Archive for the ‘Realism’ Category

Book #106: The Girls of Slender Means

Let me preface this by saying that I think just about any book I read after my wild and crazy romp with Douglas Adams was bound to be a bit of a letdown.

I had a hard time taking Muriel Spark’s The Girls of Slender Means seriously at first. I kept wanting it to be funny and assuming that everything she said was meant to be sarcastic or witty. I was kind of in the Douglas Adams “this is supposed to be silly” mindset, which wasn’t great for this book.

The Girls of Slender Means is a postwar story about a rooming house in London where literary, smart young women live. They’re pretty much all twenty-somethings, and they all are trying to find husbands and make their way in the world. And that’s pretty much it.

I will say this for Spark – she’s great at creating vivid, believable characters. We meet several girls who live in the hostel, and they are all real and believable, with interesting quirks, flaws, and ideas. They all come to life very well. I felt like I could know or encounter any of them in the real world and not be surprised at all. Almost all of them are fully developed and three-dimensional.

Overall, however, The Girls of Slender Means was a bit “meh” for me. I think I’ll chalk it up to the stark reality of Spark’s novel immediately following the colorful, clever, and zany world Adams created, because I did find myself enjoying it more by the end. I’d even recommend it to people who want a quick, relatively interesting read.

Rating: ***
Up Next: The Butcher Boy

Book #102: The Adventures of Huckleberry Finn

I grew up just a few hours from Mark Twain’s stomping grounds in Hannibal, Missouri. I remember visiting the city a few times as a kid while we were on a family trip to the Ozarks. We went to the cave from Tom Sawyer (I have a story about it, but I guess I’ll save it for when I read that book), walked along the river, rode the Mark Twain steamboat, explored the bluffs and river banks around Hannibal, all the stuff. Sometimes while I was reading Huck Finn, I felt like I had an added layer of appreciation because I’ve seen where Twain was writing from and can visualize a lot of what might have influenced him.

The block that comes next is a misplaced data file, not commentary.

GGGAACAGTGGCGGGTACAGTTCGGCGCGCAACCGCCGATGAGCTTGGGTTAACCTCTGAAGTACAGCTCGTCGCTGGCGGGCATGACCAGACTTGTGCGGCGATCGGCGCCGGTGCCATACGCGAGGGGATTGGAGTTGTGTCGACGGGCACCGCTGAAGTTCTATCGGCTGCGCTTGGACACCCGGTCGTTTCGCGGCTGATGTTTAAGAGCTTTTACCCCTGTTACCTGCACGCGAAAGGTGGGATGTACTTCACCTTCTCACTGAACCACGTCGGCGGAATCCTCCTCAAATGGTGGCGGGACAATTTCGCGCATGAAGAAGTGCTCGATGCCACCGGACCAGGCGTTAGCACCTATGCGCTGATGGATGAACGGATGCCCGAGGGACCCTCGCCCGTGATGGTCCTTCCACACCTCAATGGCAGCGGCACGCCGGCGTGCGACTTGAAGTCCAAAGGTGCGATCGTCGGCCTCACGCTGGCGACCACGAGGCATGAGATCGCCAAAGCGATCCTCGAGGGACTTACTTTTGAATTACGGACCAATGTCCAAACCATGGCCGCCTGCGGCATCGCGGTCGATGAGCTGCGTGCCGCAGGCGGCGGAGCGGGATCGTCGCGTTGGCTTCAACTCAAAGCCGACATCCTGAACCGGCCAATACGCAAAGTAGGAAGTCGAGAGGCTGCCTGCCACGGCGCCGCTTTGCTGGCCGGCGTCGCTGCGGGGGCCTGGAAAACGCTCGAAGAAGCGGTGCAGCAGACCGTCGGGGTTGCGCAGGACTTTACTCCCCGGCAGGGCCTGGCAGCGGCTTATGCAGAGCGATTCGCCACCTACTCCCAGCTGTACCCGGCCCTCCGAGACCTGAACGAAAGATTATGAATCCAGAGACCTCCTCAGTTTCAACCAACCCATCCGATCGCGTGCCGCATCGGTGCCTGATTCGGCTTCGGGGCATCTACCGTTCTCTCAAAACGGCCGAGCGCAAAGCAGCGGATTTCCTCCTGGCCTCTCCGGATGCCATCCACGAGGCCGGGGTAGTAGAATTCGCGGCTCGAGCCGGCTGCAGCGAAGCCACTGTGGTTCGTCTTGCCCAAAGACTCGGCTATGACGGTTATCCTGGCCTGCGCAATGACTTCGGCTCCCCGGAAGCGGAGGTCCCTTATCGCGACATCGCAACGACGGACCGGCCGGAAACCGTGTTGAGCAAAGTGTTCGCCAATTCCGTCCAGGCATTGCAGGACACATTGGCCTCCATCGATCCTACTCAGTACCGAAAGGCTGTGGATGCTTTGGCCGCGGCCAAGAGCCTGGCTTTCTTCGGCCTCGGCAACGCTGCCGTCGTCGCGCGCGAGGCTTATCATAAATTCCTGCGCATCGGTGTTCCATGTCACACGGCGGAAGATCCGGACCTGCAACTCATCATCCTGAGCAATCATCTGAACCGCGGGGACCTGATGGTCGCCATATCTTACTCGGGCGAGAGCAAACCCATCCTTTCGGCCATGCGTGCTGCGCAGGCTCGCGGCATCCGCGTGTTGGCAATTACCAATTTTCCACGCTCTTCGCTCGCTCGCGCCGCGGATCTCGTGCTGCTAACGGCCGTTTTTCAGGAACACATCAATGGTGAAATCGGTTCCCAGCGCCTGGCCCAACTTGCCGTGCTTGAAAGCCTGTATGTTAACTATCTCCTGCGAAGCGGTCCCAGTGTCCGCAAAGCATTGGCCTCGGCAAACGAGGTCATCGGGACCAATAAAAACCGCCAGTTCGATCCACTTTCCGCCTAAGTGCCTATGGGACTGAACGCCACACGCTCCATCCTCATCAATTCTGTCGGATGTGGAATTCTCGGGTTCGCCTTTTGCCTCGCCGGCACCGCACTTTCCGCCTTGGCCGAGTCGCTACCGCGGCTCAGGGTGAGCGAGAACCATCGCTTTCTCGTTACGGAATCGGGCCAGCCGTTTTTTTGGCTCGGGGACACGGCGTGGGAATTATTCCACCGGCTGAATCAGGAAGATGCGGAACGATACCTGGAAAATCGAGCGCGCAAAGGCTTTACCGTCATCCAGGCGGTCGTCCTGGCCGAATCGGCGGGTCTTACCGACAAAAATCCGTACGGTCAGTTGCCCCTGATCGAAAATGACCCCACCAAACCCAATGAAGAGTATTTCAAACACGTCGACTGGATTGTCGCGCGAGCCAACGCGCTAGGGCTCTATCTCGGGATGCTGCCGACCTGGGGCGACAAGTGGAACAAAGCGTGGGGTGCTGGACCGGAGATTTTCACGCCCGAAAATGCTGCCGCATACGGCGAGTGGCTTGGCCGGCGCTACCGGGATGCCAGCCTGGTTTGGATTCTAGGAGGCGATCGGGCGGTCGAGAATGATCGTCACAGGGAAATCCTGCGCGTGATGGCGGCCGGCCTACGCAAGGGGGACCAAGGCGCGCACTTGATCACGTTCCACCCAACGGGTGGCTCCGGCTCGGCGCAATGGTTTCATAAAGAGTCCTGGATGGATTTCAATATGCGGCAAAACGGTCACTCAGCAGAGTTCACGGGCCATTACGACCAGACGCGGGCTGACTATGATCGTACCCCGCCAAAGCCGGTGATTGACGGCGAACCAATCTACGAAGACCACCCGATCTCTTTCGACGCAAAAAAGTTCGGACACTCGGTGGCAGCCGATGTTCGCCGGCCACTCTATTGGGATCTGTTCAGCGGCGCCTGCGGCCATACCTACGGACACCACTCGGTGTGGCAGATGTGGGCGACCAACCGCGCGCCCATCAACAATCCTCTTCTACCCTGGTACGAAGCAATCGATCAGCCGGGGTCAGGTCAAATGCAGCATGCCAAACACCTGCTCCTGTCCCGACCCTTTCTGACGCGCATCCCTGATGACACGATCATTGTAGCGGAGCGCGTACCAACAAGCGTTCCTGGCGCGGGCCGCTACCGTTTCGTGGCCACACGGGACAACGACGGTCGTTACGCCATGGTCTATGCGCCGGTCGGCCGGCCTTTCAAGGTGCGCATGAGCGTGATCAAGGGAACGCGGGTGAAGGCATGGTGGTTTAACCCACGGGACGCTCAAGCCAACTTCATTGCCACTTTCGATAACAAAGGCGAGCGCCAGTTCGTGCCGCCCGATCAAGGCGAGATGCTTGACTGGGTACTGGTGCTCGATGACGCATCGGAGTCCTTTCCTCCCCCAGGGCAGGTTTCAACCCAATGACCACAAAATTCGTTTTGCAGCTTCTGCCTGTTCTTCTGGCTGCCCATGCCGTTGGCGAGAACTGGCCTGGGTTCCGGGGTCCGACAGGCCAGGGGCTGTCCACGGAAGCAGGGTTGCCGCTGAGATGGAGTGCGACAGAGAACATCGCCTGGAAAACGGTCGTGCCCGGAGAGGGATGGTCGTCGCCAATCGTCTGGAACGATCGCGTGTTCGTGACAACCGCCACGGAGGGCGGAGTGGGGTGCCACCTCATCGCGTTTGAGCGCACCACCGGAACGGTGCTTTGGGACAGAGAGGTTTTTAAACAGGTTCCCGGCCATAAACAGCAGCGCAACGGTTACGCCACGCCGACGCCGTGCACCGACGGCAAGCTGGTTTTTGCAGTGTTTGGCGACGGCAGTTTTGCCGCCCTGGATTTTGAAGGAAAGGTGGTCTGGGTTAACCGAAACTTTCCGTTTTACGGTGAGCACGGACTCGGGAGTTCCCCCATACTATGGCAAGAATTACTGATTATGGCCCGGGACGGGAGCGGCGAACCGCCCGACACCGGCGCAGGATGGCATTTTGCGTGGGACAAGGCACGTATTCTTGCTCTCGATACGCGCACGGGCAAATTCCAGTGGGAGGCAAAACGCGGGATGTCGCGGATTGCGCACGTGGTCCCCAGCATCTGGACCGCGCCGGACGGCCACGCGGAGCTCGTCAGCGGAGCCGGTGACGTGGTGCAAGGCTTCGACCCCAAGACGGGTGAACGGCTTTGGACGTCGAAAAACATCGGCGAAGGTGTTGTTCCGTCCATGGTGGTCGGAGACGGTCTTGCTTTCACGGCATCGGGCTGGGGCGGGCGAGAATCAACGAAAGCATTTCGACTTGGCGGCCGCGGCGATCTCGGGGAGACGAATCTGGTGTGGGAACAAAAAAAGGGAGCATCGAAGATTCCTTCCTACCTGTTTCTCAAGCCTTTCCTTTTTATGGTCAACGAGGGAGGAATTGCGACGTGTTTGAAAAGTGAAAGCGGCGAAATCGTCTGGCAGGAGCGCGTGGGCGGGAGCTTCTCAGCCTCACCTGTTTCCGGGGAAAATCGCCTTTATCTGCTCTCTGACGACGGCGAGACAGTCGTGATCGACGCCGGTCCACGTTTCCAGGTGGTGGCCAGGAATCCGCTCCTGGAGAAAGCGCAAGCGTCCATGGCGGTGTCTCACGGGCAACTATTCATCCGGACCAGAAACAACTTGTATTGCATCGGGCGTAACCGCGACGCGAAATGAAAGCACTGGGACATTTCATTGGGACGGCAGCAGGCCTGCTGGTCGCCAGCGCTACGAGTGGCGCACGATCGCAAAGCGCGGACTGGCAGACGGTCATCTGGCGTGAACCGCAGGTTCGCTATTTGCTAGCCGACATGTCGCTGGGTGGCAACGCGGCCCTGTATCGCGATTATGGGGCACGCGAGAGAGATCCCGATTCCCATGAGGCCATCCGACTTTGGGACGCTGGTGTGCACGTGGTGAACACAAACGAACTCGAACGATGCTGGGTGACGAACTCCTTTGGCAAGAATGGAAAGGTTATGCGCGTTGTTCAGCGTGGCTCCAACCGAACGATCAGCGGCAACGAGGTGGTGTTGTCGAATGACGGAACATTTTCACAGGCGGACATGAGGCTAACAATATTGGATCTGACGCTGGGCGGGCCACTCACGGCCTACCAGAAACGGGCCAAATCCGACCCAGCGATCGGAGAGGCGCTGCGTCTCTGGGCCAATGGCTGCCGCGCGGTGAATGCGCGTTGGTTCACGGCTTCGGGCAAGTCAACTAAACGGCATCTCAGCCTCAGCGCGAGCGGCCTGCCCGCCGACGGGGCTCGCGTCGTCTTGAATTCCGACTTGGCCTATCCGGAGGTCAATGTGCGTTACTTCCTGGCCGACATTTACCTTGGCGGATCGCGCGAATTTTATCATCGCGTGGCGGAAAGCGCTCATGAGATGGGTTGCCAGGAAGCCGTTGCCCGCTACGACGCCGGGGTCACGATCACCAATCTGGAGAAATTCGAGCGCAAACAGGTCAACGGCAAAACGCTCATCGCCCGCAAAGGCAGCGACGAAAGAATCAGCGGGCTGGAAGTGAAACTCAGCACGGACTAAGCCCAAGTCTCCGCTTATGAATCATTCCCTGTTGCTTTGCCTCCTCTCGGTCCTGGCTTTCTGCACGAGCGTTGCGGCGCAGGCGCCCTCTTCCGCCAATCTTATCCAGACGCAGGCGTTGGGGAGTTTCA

That said, I went through a Mississippi River phase when I was a kid, where I liked reading books about people going on the ‘Mighty Mississippi.’ My grandparents took me to the locks and dams on the river, I went to a couple museums, I watched some shows about it. But somehow even though I read the kid adaptation of Tom Sawyer, I never read Huckleberry Finn.

I’ve talked before about how I hate when things are written in dialect. It doesn’t matter if it’s something like Jim’s way of talking in Huckleberry Finn or the crazy mess of “what the heck??” that was Trainspotting, I do not like it. It doesn’t really add anything to the story for me and I have trouble figuring out what characters are saying and it takes me out of the story. I knew that I was probably going to have some issues with Jim just on the dialect front, but I tried to psyche myself up for it as much as I could.

Thankfully, the dialect issue wasn’t that bad for me this time. It was annoying, but I could still enjoy the story. And, to be honest, that’s what I did. I didn’t really want to get too analytical about The Adventures of Huckleberry Finn. I read it with the awareness that it’s really controversial and that it captures the racial tensions and issues of the society it’s portraying really well, and winds up coming up with some interesting conclusions about race, but I didn’t focus on those issues. Huck Finn was a great adventure story, and it took me back to all our family vacations at the Ozarks, exploring the bluffs and valleys along the Mississippi, and all the pretending I used to do about running away from home and living off the land.